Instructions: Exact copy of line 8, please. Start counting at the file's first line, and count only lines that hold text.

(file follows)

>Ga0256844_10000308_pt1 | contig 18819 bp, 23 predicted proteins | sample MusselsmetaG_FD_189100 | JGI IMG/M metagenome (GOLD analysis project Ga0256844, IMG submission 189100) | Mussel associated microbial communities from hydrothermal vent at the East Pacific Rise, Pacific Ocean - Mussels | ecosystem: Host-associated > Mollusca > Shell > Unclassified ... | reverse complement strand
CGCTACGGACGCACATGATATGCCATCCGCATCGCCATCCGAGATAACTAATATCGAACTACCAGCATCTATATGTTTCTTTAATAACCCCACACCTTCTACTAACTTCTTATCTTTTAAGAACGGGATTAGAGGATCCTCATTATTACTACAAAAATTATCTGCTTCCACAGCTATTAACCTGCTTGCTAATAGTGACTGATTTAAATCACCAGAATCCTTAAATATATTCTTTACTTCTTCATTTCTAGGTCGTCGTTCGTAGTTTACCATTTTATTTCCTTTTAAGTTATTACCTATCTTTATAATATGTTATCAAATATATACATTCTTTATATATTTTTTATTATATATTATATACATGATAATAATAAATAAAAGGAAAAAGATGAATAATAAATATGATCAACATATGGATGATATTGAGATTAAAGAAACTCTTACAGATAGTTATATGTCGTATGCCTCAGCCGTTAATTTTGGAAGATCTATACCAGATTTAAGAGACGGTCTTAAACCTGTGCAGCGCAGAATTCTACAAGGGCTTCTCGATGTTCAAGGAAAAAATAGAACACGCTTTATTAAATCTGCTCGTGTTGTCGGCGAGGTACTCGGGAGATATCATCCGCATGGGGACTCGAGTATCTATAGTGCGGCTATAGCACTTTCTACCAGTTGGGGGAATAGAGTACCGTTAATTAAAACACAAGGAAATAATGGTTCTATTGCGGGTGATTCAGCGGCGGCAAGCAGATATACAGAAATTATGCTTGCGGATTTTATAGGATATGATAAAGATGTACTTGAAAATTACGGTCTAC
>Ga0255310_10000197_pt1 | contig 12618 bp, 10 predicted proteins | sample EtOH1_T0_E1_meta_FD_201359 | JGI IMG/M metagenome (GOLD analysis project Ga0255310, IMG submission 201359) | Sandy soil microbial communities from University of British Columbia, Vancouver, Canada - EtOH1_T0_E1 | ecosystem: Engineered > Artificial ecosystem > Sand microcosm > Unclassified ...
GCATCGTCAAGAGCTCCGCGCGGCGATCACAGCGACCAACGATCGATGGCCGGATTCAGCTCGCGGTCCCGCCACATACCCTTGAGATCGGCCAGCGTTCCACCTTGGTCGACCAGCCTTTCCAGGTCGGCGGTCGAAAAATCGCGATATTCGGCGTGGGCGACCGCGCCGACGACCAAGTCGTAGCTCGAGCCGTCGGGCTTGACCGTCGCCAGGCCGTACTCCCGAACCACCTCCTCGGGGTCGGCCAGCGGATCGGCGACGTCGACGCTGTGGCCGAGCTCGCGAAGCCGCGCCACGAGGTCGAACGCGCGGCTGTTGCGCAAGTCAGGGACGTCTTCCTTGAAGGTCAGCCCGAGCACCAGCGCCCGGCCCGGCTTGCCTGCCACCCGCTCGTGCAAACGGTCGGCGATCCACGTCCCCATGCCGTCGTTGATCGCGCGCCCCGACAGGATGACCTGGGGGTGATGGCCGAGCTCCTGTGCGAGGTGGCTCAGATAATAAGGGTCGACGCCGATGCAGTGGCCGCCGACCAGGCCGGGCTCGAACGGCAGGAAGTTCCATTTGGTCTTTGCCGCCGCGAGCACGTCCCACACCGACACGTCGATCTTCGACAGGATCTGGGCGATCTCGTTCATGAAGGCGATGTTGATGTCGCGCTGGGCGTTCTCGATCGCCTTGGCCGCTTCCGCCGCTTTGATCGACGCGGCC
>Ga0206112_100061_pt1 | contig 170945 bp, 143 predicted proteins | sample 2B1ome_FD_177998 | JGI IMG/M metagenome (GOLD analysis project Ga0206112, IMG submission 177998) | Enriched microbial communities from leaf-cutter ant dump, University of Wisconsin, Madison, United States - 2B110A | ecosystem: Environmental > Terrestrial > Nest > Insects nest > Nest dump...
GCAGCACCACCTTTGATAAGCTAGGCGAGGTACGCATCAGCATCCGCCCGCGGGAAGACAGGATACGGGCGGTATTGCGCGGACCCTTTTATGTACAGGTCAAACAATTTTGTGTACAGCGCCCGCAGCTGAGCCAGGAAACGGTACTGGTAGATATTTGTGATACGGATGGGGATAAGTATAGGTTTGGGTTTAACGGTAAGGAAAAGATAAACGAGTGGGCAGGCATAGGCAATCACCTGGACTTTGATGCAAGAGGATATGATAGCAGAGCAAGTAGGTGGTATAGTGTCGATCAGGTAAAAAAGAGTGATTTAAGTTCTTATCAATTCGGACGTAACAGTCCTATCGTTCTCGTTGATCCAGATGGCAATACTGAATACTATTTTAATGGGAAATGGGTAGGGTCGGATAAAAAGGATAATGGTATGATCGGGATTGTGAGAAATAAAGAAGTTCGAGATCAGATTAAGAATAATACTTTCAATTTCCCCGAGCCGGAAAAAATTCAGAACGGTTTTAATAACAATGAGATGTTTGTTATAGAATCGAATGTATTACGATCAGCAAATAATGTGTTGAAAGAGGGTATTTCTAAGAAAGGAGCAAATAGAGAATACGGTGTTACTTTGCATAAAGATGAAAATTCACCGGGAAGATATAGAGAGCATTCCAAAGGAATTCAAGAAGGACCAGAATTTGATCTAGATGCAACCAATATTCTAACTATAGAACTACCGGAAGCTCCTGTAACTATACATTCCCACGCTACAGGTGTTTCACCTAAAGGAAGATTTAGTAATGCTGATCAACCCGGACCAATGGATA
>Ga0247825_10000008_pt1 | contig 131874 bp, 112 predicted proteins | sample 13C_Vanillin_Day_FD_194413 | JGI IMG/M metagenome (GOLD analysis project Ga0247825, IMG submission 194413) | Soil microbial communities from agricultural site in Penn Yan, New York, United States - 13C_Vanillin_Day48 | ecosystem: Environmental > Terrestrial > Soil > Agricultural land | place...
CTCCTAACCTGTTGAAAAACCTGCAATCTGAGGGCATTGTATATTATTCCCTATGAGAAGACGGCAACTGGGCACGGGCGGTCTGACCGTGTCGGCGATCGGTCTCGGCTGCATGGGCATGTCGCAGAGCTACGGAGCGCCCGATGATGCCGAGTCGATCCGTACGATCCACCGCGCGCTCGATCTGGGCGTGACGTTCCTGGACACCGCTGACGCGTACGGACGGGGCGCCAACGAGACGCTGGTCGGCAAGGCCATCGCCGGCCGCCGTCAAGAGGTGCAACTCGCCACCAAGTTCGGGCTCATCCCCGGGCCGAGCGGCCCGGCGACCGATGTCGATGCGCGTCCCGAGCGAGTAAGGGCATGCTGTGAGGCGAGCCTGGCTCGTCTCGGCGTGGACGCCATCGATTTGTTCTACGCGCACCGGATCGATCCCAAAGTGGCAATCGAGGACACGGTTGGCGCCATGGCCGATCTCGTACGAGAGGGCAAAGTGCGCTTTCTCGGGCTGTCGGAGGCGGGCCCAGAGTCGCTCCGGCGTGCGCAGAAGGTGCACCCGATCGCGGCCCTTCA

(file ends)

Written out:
CTCCTAACCTGTTGAAAAACCTGCAATCTGAGGGCATTGTATATTATTCCCTATGAGAAGACGGCAACTGGGCACGGGCGGTCTGACCGTGTCGGCGATCGGTCTCGGCTGCATGGGCATGTCGCAGAGCTACGGAGCGCCCGATGATGCCGAGTCGATCCGTACGATCCACCGCGCGCTCGATCTGGGCGTGACGTTCCTGGACACCGCTGACGCGTACGGACGGGGCGCCAACGAGACGCTGGTCGGCAAGGCCATCGCCGGCCGCCGTCAAGAGGTGCAACTCGCCACCAAGTTCGGGCTCATCCCCGGGCCGAGCGGCCCGGCGACCGATGTCGATGCGCGTCCCGAGCGAGTAAGGGCATGCTGTGAGGCGAGCCTGGCTCGTCTCGGCGTGGACGCCATCGATTTGTTCTACGCGCACCGGATCGATCCCAAAGTGGCAATCGAGGACACGGTTGGCGCCATGGCCGATCTCGTACGAGAGGGCAAAGTGCGCTTTCTCGGGCTGTCGGAGGCGGGCCCAGAGTCGCTCCGGCGTGCGCAGAAGGTGCACCCGATCGCGGCCCTTCA